A plan for a transitional men's housing shelter just north of downtown Bend on Division Street has hit another legal snag. Neighbors are asking the city council to overturn a recent decision that would have allowed Shepherd's House to expand its operations from 32 to 60 beds.
The homeless shelter has been trying for several years to grow its operation, but has been dealt several legal setbacks even as the economy worsens and the need for its services grows. Earlier this month, a Bend hearings officer ruled that the non-profit had met all the city's requirements in its most recent bid to expand, but neighbors maintain that the city has not adequately considered the impact it will have on their businesses.
"It should be noted that appellants recognize and appreciate the social utility of the Shepherd's House," the appeal states. "Such facilities serve an important need. However, this facility, in this location provides benefit to the community it serves at a disproportionate expense to the neighborhood, the district and the businesses and residences that are located there."
In other words, "Not In Our Backyard."
The feud between Shepherd's House and its neighbors, which dates back to 2006, has gotten nasty. This past week, attorneys representing the appellants, which include more than half a dozen property owners and the local neighborhood association, filed an affidavit with the city claiming that Shepherd's House staff had harassed one of the business owners.
According to the affidavit, Shepherd's House manager Lynda Johnson and another employee walked into the neighboring business Angel Thai and informed owner Napawan Srijunyanont that her business would likely face a boycott because of her decision to join the appeal-information that Srijunyanont took as a threat.
It's unclear whether the council will hear that, or any other part of the appeal, since councilors typically opt not to get involved in individual land use decisions. Mark Capell, who has been on the council since the Shepherd's drama began, said he would like the council to stay out of the fray for now.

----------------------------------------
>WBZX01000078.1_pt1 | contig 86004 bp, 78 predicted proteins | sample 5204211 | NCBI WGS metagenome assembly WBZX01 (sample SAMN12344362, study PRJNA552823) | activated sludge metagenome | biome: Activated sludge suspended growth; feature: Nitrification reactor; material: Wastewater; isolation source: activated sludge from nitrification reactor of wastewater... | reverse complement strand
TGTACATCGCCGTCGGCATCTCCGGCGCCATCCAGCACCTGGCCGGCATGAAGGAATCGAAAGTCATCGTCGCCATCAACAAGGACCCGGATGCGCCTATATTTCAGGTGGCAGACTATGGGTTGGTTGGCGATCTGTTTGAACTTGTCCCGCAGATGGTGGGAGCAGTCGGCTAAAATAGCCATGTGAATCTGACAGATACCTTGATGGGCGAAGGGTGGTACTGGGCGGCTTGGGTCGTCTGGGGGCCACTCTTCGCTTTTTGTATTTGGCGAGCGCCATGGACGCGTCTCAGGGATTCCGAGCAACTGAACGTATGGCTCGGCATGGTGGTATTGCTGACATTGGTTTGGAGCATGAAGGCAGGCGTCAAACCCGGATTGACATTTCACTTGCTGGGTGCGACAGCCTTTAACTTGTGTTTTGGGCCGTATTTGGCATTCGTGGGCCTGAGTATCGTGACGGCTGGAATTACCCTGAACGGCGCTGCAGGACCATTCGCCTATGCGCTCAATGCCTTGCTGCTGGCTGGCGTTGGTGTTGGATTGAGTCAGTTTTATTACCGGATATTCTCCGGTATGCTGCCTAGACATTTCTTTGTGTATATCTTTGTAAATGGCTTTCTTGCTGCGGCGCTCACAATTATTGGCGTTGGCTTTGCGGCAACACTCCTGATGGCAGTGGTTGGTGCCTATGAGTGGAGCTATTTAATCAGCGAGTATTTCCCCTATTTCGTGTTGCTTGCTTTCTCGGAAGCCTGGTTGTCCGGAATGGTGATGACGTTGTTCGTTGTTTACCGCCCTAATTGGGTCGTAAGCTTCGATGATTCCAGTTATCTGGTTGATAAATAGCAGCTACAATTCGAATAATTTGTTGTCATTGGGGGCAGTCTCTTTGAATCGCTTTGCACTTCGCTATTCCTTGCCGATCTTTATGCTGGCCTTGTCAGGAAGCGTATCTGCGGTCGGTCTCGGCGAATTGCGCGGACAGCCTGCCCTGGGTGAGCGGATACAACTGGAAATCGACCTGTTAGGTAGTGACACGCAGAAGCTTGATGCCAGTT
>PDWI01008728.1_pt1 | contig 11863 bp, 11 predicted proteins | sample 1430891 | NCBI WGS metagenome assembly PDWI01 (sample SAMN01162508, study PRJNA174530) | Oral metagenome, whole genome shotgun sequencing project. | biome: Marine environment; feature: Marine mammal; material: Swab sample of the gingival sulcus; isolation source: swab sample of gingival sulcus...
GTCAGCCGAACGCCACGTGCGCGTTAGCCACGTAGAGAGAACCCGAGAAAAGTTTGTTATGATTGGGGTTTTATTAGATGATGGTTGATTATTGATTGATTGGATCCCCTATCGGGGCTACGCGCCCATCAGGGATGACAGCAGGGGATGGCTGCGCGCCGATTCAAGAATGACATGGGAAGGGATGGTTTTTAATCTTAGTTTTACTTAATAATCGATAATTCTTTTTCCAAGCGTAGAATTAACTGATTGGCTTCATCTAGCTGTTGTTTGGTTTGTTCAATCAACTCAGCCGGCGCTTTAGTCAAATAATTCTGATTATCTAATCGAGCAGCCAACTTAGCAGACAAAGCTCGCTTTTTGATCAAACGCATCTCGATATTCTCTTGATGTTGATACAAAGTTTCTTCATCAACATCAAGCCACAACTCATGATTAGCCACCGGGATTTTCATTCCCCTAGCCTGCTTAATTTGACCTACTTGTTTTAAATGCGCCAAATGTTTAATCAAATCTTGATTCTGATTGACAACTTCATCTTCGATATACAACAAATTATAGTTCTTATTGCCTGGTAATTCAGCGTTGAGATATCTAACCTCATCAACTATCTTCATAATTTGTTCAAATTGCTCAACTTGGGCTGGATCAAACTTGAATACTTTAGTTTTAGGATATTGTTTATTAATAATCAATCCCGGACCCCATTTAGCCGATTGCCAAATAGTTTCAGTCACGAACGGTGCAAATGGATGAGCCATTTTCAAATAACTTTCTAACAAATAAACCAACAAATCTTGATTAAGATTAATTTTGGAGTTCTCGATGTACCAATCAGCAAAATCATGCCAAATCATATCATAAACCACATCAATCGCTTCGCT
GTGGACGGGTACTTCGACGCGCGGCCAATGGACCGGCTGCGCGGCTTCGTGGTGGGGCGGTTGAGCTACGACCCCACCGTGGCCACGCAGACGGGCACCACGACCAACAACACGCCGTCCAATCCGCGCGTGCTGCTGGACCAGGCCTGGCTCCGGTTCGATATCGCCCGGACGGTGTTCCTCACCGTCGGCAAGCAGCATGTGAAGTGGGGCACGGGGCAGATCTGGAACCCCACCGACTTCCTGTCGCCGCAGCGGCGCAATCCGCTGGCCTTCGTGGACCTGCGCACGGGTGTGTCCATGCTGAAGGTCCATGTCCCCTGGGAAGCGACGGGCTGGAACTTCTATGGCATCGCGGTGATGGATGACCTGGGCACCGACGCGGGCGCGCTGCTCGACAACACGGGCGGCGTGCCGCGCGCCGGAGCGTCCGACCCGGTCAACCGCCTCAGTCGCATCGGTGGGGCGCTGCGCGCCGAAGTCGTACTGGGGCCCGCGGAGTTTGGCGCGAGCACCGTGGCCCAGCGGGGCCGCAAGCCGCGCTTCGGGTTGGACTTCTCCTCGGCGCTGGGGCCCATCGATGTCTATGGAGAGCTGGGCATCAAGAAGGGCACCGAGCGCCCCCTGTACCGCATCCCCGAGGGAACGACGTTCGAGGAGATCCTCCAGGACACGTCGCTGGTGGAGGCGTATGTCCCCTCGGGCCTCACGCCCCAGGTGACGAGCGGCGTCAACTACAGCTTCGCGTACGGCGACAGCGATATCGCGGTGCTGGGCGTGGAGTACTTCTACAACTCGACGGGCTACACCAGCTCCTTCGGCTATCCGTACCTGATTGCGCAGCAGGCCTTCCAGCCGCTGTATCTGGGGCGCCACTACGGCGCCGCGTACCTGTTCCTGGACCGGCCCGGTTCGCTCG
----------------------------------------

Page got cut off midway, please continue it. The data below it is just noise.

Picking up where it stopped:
"Kind of on a lesser note-and not really a reason not to hear it, but a reality check-is we can spend 30 hours listening to testimony and reading, but whichever side loses is going to appeal to [the state]...So I just don't see the value in it for the council," Capell said.
Bike vs. Semi-trailer
Plans to revamp Highway 97 on Bend's north end are rolling along, but an effort to include more bike and pedestrian access to places like Cascade Village Mall, which sits smack dab in the middle of the project, is spinning its wheels - at least for the time being. State highway planners and local bike and pedestrian advocates only recently started talking about how to make the project more friendly to bikers and walkers, but so far have yet to come up with a plan - even as ODOT prepares to start work on its most detailed environmental planning document.
The "US 97 Bend North Corridor Project," conducted by ODOT and the Federal Highway Administration (FHWA), will widen the roadway from four lanes to six in an effort to reduce traffic congestion.
"Right now there is one legal crossing on the highway [at Cooley Road]. There are also several illegal crossings where people take shortcuts to get across the highway," said Sami Fournier, a member of the Bend Bicycle and Pedestrian Advisory Committee.
These so-called "goat paths" demonstrate people's desire to access Cascade Village on foot and bike, and BPAC's concern is that if people are dodging traffic now, it's only going to get uglier when the road becomes six-lanes wide.
ODOT has four alternative plans for reconfiguring the highway but none of them include facilities for bicycle or pedestrian access, even where forged routes already exist. ODOT Assistant Manager Rick Williams said he has noted trails created by foot and bike traffic where the ground has been worn down, and that the state isn't going to simply ignore obvious clues like these during the planning phase.
ODOT Community Liason Rex Holloway said the state is taking this type of information, as well as other alternatives to accessing the mall, and incorporating it into Highway 97's redesign."Any improvements done will at least have a wide shoulder," Holloway said. "Highways are generally not set up for pedestrian crossings."
Still, Holloway said the agency is committed to making the area safe and accessible for all users.
While bike and pedestrian facilities haven't been at the forefront of the discussion until now, ODOT has been actively soliciting input, said Holloway. Several months ago ODOT distributed 50,000 flyers in the area alerting citizens to the project. Recently it contacted BPAC directly through Region 4 Traffic Manager Dan Serpico who now sends e-mails to a list of concerned citizens, and recently attended a BPAC meeting to update members as to how far along ODOT is in this project.
But some advocates are worried that it might be too late to change course. There already have been four public meetings on the subject and there is no other opportunity for public input between now and the beginning of the EIS this fall, although anyone can leave suggestions and comments for ODOT by visiting www.us97solutions.org. Holloway said all suggestions will be kept and considered in the final design. However, both BPAC and ODOT agree there has been almost no voluntary citizen input on the project. (Daniel Pearson)